the location of the property, proximity to landmarks and major roadways, recent improvements made, and so forth. In a CMA, several useful insights can be gained from recently sold homes, active listings, pending listings, and expired listings. It is not an easy task for a homeowner to secure access to the MLS data needed to calculate a realistic CMA. Without a real estate agent’s help, the average seller is unlikely to have access to solid data on recently sold houses or active listings. Still, there are some resources available, and the Internet and Federal Housing Finance Agency (FHFA) can facilitate learning more about home sales that happened in your locale. Some of the most reliable sources to learn about home pricing trends include the Federal Housing Finance Agency, the FNC Residential Price Index, and a variety of real estate websites.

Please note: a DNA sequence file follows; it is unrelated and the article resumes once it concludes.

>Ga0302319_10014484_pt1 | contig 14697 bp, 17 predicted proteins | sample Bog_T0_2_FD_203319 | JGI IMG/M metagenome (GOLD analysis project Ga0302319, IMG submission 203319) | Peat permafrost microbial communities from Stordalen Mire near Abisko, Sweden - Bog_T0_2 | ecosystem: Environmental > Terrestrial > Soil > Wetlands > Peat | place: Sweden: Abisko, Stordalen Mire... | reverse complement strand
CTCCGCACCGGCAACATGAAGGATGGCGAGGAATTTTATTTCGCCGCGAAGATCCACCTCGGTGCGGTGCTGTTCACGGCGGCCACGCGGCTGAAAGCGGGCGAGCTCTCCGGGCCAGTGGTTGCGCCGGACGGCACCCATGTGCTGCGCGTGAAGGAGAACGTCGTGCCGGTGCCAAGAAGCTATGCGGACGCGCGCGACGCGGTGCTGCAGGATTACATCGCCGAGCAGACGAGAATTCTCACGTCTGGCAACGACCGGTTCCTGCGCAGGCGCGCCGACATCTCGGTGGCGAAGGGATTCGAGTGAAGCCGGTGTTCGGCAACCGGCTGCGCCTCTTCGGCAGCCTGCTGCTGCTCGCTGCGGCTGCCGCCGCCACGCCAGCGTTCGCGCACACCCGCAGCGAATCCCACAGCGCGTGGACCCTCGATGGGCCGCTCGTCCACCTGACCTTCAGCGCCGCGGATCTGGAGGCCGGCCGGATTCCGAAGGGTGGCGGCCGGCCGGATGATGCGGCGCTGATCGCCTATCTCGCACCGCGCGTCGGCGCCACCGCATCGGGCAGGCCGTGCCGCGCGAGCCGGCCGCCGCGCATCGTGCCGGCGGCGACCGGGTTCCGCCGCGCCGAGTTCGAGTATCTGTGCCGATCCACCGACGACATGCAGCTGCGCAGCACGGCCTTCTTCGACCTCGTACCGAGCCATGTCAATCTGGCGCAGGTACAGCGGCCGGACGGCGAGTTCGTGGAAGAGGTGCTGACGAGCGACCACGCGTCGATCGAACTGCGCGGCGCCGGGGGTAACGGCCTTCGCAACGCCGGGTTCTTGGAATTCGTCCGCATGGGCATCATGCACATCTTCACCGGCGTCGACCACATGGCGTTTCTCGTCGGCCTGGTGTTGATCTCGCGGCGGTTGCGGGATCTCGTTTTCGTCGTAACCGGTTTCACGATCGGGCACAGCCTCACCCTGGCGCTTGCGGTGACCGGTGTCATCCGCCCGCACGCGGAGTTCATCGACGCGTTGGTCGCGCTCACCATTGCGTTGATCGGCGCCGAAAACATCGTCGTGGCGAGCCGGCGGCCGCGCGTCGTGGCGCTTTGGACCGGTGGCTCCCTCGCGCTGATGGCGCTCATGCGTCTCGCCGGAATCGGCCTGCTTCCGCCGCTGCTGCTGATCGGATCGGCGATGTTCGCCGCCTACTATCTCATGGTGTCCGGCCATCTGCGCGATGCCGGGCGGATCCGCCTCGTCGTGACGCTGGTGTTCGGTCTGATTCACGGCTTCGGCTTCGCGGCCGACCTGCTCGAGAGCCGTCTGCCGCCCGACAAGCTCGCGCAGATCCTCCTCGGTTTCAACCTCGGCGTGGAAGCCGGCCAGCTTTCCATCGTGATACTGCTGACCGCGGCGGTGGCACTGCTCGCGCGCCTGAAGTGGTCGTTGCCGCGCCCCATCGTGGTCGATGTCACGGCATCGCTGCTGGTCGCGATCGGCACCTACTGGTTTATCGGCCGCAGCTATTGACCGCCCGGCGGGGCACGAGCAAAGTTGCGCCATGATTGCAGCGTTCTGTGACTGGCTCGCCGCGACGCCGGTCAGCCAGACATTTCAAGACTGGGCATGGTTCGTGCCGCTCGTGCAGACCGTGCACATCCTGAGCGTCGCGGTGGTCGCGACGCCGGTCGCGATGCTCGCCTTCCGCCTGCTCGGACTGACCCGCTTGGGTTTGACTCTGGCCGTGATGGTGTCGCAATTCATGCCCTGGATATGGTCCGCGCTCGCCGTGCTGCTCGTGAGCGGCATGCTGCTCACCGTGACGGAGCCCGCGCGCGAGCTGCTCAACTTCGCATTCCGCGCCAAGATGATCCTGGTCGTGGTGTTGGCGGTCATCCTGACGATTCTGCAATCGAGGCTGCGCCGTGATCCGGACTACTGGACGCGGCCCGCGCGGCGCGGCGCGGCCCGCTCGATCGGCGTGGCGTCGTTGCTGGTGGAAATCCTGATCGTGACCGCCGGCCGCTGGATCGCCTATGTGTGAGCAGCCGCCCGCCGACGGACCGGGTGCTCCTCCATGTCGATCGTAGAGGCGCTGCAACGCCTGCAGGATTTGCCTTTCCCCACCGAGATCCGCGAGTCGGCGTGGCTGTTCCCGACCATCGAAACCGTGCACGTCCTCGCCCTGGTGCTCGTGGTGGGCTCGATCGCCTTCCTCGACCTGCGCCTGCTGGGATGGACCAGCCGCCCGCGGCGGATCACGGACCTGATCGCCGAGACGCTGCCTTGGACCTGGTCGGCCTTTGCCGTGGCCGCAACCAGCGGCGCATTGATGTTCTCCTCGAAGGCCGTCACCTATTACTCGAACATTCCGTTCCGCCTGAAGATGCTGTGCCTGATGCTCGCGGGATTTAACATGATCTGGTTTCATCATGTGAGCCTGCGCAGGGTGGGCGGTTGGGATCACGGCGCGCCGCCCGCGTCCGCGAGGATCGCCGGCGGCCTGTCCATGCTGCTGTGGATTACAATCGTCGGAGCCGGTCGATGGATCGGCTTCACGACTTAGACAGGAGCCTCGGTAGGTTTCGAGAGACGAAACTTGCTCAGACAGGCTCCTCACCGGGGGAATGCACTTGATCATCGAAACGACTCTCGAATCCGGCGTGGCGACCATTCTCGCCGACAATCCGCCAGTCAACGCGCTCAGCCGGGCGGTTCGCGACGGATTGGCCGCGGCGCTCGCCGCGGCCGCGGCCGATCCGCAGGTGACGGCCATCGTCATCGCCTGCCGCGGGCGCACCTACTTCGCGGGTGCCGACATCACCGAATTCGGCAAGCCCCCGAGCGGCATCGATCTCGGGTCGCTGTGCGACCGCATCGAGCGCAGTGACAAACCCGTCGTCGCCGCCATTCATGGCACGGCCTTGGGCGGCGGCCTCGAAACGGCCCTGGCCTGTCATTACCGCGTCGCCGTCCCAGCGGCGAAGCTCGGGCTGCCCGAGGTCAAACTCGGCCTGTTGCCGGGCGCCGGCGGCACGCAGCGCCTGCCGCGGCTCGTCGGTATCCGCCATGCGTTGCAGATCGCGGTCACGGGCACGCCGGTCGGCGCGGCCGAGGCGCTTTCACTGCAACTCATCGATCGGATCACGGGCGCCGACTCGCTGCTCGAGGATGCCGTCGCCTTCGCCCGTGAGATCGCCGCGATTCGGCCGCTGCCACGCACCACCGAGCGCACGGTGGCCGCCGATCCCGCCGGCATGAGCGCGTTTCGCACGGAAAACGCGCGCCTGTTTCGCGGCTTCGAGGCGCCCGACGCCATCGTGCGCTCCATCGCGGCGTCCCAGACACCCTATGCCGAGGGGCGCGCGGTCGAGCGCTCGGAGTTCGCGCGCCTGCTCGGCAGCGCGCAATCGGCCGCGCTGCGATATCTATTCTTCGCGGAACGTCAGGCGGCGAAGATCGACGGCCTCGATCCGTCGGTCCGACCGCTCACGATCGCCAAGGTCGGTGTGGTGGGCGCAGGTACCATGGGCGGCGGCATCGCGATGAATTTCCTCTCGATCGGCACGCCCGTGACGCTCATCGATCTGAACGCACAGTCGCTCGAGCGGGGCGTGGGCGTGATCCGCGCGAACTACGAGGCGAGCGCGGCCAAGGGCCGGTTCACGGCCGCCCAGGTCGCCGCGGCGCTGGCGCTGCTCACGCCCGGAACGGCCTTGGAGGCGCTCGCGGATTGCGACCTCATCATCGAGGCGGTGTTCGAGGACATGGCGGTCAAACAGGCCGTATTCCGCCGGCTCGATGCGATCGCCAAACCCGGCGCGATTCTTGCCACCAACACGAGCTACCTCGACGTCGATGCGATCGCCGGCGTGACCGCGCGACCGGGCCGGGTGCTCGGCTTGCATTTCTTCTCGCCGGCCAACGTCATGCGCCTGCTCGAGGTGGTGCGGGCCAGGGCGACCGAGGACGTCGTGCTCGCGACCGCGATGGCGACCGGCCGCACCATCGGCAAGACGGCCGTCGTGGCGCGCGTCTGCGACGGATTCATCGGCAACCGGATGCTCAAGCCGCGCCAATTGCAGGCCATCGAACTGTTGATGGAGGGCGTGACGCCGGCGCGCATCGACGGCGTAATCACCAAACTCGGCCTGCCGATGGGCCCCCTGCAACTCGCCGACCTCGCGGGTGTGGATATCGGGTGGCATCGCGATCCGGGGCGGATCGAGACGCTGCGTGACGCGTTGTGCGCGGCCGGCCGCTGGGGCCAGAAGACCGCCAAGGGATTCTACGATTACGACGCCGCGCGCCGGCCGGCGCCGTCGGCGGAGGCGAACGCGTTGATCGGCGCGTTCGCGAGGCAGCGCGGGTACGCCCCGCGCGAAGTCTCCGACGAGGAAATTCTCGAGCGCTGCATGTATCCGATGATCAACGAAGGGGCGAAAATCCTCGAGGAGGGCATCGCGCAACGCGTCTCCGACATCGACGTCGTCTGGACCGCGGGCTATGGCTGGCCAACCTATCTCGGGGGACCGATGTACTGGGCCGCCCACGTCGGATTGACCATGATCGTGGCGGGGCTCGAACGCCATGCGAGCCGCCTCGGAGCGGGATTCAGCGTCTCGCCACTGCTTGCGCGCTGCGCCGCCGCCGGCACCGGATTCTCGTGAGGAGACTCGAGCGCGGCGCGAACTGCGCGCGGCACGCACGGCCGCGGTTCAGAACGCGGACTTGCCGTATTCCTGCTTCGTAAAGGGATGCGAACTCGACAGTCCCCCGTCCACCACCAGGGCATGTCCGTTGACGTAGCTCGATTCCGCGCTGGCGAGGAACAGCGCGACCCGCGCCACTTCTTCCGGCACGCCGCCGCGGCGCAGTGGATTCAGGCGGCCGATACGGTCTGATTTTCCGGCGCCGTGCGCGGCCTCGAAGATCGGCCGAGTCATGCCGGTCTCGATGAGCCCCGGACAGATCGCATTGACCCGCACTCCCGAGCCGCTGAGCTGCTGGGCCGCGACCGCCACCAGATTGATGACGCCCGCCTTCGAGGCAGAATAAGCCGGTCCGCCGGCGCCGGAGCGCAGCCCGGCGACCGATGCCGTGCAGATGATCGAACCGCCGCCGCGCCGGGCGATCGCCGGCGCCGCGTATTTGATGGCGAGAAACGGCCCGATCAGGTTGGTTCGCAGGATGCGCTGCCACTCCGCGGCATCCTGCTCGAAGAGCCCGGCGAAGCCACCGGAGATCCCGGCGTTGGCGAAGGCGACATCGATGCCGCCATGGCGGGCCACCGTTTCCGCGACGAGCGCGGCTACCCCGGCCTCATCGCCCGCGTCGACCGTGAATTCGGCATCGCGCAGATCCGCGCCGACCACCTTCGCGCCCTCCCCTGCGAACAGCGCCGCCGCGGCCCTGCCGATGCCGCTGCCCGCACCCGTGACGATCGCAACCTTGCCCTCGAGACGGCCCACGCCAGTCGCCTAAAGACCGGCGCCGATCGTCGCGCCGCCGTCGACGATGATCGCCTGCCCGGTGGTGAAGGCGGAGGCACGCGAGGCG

Though you may arrive at a listing price based on market studies and a CMA, you might still come across some occasions or confusing situations when you wonder whether you need to raise or lower the listing price.

Here are a few things to help you make the right decision:

Giving an indication that your price is competitive may not invite more customers. The industry today is highly competitive all around. However, it will amount to defeat if you are constantly adjusting your price, attempting to match or beat others. The list price really matters, and often, you will need to raise it to project a better image. Know that you never need a justification for why you are increasing the price; it’s your house to sell, and you have no obligation to share the rationale behind a change in price. As such, just go for it; when you increase the price at the right time, you might often find that it yields better results. If you are afraid to do this, you may consider bundling up more products and services


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